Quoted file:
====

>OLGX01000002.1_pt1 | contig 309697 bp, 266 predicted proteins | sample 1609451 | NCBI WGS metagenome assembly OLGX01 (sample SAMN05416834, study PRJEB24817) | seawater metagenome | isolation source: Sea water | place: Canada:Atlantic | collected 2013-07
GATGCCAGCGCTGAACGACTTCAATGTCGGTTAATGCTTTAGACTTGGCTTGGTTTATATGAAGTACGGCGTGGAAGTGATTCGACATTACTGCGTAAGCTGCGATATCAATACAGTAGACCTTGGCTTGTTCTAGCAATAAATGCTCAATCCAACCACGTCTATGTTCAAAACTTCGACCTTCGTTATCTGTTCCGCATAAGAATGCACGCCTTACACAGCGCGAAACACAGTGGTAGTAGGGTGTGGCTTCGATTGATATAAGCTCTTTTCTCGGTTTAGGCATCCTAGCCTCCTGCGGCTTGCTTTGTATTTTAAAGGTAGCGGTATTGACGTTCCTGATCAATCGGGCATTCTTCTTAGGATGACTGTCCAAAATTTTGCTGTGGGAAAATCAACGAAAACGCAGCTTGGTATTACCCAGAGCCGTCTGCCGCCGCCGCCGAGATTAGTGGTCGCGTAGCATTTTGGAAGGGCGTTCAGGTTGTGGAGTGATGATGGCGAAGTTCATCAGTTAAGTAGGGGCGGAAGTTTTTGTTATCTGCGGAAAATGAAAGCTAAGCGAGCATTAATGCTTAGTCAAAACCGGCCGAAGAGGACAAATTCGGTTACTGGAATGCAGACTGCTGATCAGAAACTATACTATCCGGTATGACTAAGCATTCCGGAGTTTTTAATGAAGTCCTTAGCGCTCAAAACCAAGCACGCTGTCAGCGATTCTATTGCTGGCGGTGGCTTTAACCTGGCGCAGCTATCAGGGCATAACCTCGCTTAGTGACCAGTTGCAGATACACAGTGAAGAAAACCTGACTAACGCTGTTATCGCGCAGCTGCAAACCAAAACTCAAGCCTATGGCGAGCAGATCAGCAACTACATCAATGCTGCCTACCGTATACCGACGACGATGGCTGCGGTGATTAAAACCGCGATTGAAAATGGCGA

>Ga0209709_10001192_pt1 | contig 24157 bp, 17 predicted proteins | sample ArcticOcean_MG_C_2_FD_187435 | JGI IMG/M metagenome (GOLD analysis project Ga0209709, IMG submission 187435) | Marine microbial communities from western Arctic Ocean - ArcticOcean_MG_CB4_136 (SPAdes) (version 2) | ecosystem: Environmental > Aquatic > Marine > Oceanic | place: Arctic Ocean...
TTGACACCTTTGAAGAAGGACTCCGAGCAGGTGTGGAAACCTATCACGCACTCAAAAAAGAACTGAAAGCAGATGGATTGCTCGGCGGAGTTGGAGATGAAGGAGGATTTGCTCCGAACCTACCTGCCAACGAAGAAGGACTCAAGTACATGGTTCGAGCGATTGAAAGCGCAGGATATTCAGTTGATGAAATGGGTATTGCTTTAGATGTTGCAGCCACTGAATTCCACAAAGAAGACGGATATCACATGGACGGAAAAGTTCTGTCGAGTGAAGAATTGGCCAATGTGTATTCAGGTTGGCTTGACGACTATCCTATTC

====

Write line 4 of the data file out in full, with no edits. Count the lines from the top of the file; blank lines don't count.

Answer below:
TTGACACCTTTGAAGAAGGACTCCGAGCAGGTGTGGAAACCTATCACGCACTCAAAAAAGAACTGAAAGCAGATGGATTGCTCGGCGGAGTTGGAGATGAAGGAGGATTTGCTCCGAACCTACCTGCCAACGAAGAAGGACTCAAGTACATGGTTCGAGCGATTGAAAGCGCAGGATATTCAGTTGATGAAATGGGTATTGCTTTAGATGTTGCAGCCACTGAATTCCACAAAGAAGACGGATATCACATGGACGGAAAAGTTCTGTCGAGTGAAGAATTGGCCAATGTGTATTCAGGTTGGCTTGACGACTATCCTATTC